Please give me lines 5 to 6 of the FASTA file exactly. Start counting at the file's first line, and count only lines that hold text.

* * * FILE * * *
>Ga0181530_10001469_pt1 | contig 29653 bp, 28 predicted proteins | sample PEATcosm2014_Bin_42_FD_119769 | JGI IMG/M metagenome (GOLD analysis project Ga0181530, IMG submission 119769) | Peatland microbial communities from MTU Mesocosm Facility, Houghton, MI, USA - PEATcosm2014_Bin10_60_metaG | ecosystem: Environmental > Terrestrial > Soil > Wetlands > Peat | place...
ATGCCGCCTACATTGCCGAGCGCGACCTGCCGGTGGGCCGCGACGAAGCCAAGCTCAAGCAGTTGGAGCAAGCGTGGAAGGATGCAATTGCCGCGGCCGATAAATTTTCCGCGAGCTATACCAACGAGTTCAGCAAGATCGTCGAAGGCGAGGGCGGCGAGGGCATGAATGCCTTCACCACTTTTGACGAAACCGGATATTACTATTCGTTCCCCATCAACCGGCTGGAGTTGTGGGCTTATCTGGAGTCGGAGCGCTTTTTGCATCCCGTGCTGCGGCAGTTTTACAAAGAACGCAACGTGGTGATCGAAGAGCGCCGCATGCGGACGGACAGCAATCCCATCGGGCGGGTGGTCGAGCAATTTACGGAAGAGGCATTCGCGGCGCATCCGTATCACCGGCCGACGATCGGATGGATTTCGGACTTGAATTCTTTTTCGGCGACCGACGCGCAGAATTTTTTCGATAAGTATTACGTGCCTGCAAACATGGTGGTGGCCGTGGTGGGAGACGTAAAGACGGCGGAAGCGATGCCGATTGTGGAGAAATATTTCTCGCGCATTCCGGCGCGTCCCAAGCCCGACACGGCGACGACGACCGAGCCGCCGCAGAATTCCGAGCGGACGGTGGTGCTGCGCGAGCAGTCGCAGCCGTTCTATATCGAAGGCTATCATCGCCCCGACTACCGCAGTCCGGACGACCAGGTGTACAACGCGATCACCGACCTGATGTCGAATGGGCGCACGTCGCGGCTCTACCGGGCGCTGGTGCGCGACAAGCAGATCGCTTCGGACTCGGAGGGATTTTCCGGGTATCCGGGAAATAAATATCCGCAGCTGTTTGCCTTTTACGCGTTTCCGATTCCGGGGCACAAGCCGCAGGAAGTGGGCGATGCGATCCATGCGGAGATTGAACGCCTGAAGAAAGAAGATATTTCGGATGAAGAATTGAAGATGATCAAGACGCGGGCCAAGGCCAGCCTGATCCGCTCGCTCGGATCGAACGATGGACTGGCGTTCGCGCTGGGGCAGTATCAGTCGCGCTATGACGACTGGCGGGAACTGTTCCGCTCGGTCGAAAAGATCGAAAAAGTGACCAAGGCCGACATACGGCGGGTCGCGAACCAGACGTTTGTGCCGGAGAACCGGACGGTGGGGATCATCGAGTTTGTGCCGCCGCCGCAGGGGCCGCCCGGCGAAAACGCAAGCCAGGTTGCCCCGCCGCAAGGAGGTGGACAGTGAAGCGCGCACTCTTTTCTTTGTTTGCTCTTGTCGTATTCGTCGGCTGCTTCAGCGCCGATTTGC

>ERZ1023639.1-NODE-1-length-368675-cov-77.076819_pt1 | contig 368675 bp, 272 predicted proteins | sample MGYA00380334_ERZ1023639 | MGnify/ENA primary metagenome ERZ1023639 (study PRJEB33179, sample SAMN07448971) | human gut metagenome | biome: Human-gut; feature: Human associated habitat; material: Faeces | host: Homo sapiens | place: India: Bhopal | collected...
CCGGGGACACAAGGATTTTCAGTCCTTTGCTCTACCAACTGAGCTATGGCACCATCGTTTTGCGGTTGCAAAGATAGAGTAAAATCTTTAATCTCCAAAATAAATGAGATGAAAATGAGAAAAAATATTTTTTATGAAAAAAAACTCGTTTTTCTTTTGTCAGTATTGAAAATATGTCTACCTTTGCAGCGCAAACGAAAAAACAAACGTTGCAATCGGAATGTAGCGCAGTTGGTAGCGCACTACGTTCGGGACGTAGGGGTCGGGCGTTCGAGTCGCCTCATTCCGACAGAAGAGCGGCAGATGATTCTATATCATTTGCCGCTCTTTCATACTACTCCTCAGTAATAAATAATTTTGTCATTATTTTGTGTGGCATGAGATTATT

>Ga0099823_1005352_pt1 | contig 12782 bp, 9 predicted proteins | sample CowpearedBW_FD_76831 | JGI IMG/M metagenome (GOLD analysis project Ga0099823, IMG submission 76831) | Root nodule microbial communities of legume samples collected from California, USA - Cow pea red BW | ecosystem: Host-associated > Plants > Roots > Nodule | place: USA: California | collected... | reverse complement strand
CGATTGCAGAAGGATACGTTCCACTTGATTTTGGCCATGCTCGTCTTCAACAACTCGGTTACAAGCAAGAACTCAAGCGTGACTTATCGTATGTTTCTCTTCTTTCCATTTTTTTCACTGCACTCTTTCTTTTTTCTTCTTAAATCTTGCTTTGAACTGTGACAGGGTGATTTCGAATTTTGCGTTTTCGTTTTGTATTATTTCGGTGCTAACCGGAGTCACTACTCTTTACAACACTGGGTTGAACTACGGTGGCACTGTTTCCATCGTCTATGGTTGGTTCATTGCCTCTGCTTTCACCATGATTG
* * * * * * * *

>Ga0099823_1005352_pt1 | contig 12782 bp, 9 predicted proteins | sample CowpearedBW_FD_76831 | JGI IMG/M metagenome (GOLD analysis project Ga0099823, IMG submission 76831) | Root nodule microbial communities of legume samples collected from California, USA - Cow pea red BW | ecosystem: Host-associated > Plants > Roots > Nodule | place: USA: California | collected... | reverse complement strand
CGATTGCAGAAGGATACGTTCCACTTGATTTTGGCCATGCTCGTCTTCAACAACTCGGTTACAAGCAAGAACTCAAGCGTGACTTATCGTATGTTTCTCTTCTTTCCATTTTTTTCACTGCACTCTTTCTTTTTTCTTCTTAAATCTTGCTTTGAACTGTGACAGGGTGATTTCGAATTTTGCGTTTTCGTTTTGTATTATTTCGGTGCTAACCGGAGTCACTACTCTTTACAACACTGGGTTGAACTACGGTGGCACTGTTTCCATCGTCTATGGTTGGTTCATTGCCTCTGCTTTCACCATGATTG